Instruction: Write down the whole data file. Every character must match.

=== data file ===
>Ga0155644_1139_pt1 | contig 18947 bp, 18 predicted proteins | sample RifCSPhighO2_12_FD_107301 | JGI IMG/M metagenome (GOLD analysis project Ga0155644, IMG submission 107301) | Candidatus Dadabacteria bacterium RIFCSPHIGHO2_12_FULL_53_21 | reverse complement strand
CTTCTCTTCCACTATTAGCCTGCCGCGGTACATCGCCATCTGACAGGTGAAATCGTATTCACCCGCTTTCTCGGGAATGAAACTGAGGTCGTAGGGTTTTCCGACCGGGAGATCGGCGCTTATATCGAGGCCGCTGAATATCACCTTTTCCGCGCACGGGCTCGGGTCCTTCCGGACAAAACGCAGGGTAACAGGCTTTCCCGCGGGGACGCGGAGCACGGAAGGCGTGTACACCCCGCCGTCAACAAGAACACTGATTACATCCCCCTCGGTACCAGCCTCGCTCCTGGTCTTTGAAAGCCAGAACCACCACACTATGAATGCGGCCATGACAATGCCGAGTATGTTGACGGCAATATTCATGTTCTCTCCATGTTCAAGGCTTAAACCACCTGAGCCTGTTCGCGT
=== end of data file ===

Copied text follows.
>Ga0155644_1139_pt1 | contig 18947 bp, 18 predicted proteins | sample RifCSPhighO2_12_FD_107301 | JGI IMG/M metagenome (GOLD analysis project Ga0155644, IMG submission 107301) | Candidatus Dadabacteria bacterium RIFCSPHIGHO2_12_FULL_53_21 | reverse complement strand
CTTCTCTTCCACTATTAGCCTGCCGCGGTACATCGCCATCTGACAGGTGAAATCGTATTCACCCGCTTTCTCGGGAATGAAACTGAGGTCGTAGGGTTTTCCGACCGGGAGATCGGCGCTTATATCGAGGCCGCTGAATATCACCTTTTCCGCGCACGGGCTCGGGTCCTTCCGGACAAAACGCAGGGTAACAGGCTTTCCCGCGGGGACGCGGAGCACGGAAGGCGTGTACACCCCGCCGTCAACAAGAACACTGATTACATCCCCCTCGGTACCAGCCTCGCTCCTGGTCTTTGAAAGCCAGAACCACCACACTATGAATGCGGCCATGACAATGCCGAGTATGTTGACGGCAATATTCATGTTCTCTCCATGTTCAAGGCTTAAACCACCTGAGCCTGTTCGCGT